Analysis for 'Brand Marketing'
Tuesday, June 9, 2015, 8:53 PM ET|
Pixability has released its second annual, deep-dive, "Beauty on YouTube" report, finding, among other things that beauty video views have increased by 50% between January, 2014 and April, 2015. Overall, beauty is one of the most vibrant verticals on YouTube, with 1.8 million videos driving 45.3 billion total views to date, of which 55% are now viewed on mobile devices.
There are over 123 million subscribers to YouTube beauty channels. Makeup accounts for 51% of beauty videos, far ahead of hair (28%), nails (10%) and skincare (6%). No surprise, 89% of YouTube's beauty audience is female.
Categories: Brand Marketing
Wednesday, March 26, 2014, 10:19 AM ET|
People want to skip ads, right? The conventional wisdom is yes, but it turns out the answer isn't quite so simple. In fact, viewers are seeking out, watching and sharing certain types of advertisers' messages in record numbers. According to Visible Measures 2013 Branded Video report, branded videos (video campaigns advertisers posted online, as opposed to video ads that run in-stream, etc.), generated 8.3 billion views, up 44% vs. 2012.
There's huge momentum in branded videos: of the 8.3 billion views, 6.5 billion, or 78%, were for campaigns newly launched in 2013. This compares with 3.8 billion views for new campaigns launched in 2012 and 1.7 billion views for campaigns launched in 2011.
Categories: Brand Marketing
Companies: Visible Measures
Tuesday, February 4, 2014, 8:36 AM ET|Posted by Jose Alvear
According to a new report from video analytics provider Pixability, beauty brands are dominated on YouTube by independent beauty personalities and video bloggers ("vloggers") in terms of video views and engagement. Pixability found that major brands have just 3% of the 14.9 billion beauty-related video views on YouTube. YouTube vloggers, "haul girls," and other beauty content creators control 97% of conversations around beauty topics and related brands on YouTube.
Wednesday, November 27, 2013, 9:31 AM ET|Posted by Jose Alvear
Poor quality online video experiences cost brands in numerous ways, according to a new Brightcove survey. 62% of respondents are likely to blame the brand, rather than their ISP or video hosting provider such as YouTube, when encountering poor quality video. In addition, 60% of respondents experiencing poor video quality said it would dissuade them from social engagement with the brand, 57% said they'd be less likely to share a low quality video and 23% said low quality would make them hesitant to purchase from the brand.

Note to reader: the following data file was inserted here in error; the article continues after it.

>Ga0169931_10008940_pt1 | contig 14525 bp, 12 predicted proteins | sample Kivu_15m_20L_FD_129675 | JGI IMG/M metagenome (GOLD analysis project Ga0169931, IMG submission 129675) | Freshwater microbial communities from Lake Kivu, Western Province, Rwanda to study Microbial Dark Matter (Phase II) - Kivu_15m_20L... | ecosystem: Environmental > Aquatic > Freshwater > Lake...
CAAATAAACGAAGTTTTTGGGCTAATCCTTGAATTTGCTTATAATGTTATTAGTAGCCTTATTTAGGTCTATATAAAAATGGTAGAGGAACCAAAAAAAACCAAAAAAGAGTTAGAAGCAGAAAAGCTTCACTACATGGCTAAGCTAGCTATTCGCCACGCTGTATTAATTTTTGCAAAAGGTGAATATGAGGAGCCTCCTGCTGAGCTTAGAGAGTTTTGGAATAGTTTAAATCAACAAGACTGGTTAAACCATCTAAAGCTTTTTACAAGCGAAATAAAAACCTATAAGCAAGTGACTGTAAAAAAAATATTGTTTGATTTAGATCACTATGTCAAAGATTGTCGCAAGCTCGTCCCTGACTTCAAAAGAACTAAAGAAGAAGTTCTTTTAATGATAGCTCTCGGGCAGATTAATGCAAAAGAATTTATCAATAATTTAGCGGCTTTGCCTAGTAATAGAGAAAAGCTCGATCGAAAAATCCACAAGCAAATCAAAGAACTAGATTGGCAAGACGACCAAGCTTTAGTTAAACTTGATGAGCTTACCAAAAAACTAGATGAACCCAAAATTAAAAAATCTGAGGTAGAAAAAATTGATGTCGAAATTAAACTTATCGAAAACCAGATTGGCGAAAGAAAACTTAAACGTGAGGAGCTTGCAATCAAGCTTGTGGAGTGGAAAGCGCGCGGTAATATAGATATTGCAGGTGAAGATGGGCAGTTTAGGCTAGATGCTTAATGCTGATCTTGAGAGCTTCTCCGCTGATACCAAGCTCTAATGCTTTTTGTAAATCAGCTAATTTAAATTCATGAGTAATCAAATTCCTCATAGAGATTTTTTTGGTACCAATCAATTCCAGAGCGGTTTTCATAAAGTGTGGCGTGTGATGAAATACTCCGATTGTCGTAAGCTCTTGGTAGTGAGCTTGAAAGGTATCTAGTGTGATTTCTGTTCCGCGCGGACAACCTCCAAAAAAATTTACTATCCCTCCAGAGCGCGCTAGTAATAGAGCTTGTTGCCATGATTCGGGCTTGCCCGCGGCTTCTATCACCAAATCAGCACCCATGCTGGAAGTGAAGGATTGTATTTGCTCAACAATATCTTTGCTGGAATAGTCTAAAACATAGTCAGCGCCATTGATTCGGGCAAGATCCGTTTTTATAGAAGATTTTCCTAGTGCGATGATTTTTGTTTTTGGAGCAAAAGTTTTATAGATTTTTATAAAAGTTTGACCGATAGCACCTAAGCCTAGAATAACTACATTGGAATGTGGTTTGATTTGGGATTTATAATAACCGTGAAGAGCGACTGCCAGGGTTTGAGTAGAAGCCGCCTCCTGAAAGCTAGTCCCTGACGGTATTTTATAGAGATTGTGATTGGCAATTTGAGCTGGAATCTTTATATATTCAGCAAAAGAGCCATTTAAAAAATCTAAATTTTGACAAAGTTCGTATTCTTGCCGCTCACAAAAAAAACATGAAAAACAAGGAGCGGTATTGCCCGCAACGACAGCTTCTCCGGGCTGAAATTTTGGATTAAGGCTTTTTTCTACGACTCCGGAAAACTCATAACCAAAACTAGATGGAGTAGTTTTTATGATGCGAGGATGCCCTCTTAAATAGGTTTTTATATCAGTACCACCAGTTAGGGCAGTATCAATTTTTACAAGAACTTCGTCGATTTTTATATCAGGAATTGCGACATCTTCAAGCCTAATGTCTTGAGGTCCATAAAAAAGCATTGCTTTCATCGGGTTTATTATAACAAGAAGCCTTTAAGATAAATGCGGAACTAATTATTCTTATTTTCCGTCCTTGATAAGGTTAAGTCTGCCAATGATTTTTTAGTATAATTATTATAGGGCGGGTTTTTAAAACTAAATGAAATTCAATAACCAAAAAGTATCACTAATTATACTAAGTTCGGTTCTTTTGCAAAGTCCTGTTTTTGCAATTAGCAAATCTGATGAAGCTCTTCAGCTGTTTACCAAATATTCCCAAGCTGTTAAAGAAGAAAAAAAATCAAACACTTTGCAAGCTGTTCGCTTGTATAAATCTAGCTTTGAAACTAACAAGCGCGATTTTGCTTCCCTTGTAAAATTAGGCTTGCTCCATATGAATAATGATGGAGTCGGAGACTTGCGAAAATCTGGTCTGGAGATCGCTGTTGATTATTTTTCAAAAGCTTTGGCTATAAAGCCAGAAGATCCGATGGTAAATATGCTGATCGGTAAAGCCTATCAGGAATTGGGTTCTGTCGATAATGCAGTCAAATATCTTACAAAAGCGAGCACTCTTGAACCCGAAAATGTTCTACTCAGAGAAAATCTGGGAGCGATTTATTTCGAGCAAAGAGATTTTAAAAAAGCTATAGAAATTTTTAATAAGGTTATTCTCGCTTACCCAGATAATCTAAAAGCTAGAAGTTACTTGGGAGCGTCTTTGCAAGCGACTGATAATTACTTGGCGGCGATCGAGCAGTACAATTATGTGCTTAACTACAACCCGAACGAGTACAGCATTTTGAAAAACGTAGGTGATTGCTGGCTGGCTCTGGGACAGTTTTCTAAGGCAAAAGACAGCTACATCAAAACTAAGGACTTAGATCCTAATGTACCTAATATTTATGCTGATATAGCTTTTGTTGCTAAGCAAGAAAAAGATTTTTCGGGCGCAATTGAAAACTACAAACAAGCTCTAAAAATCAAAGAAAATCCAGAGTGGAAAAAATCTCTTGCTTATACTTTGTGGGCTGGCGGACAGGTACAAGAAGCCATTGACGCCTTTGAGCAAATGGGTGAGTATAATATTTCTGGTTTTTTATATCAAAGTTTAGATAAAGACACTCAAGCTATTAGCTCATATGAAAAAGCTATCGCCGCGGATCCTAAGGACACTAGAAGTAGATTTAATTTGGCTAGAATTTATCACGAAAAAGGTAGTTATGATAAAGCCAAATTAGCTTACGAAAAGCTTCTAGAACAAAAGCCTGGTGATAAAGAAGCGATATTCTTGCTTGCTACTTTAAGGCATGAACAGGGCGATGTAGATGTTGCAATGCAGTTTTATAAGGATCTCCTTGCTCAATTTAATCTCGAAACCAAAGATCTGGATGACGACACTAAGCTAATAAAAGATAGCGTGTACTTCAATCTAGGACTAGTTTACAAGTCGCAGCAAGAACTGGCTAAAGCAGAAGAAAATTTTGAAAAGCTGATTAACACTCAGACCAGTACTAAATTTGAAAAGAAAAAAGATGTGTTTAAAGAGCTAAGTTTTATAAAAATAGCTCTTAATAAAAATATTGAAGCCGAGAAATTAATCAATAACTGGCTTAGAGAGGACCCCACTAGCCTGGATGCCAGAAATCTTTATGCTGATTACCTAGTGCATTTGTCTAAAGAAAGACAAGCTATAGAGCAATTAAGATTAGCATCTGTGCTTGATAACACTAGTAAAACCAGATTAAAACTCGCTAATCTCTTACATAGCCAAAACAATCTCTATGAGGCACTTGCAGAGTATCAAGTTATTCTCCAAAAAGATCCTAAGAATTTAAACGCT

The Brightcove survey highlights quality issues with YouTube specifically, which brands have aggressively embraced for its massive reach. But while YouTube offers huge audience potential, 75% of survey respondents reported experiencing buffering and freezing on the site, with 33% saying these problems affect half of the videos they watch. This leads to about 1/3 of viewers experiencing problems abandoning the video rather than waiting for the buffering to stop.
Categories: Brand Marketing
Thursday, August 15, 2013, 10:29 AM ET|
Taboola and Kaltura have released the results of a poll taken during a recent webinar they conducted, in which attendees (content publishers and advertisers) were asked about their interest in using paid recommendations/native advertising to build their video viewership. The poll found that while 27% currently use paid recommendations/native advertising, 95% said they would "consider switching from marketing their videos using traditional advertising to paid recommendations/native advertising in the next few years."
(Note a couple of caveats here: the sample size was just 34 respondents, so the results are more directional than statistically significant. Also the webinar itself was focused on content recommendations, so presumably those attending were already interested in the topic.)
Thursday, August 8, 2013, 10:23 AM ET|
Underscoring how important YouTube has become as a marketing channel, a new study (free download here) from Pixability has found that all but one of the Top 100 Global Brands (as identified by Interbrand) now maintain a presence on YouTube. Together these 99 brands have generated 9.5 billion views on YouTube across 2,200+ channels, with over 258K videos posted.
Beyond the overall volume of activity, the Pixability study discloses a wide variation in the activity level and effectiveness of the brands' channels. Most striking is that less than half the brand videos posted gained 1,000 views or more while just 1,300 videos - a tiny fraction of all the total posted - achieved more than 1 million views. Further, 37% of brand channels haven't been updated with new content in over 120 days and many brands' channels were simply inactive.
Categories: Brand Marketing